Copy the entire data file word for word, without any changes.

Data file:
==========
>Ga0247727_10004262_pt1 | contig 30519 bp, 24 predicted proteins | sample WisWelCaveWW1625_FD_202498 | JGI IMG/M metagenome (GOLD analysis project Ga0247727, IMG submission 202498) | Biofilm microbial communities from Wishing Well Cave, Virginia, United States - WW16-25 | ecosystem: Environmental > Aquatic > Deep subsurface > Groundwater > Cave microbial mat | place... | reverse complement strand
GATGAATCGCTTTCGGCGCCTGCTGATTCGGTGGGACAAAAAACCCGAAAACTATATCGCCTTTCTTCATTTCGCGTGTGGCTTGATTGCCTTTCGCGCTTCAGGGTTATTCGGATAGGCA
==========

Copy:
>Ga0247727_10004262_pt1 | contig 30519 bp, 24 predicted proteins | sample WisWelCaveWW1625_FD_202498 | JGI IMG/M metagenome (GOLD analysis project Ga0247727, IMG submission 202498) | Biofilm microbial communities from Wishing Well Cave, Virginia, United States - WW16-25 | ecosystem: Environmental > Aquatic > Deep subsurface > Groundwater > Cave microbial mat | place... | reverse complement strand
GATGAATCGCTTTCGGCGCCTGCTGATTCGGTGGGACAAAAAACCCGAAAACTATATCGCCTTTCTTCATTTCGCGTGTGGCTTGATTGCCTTTCGCGCTTCAGGGTTATTCGGATAGGCA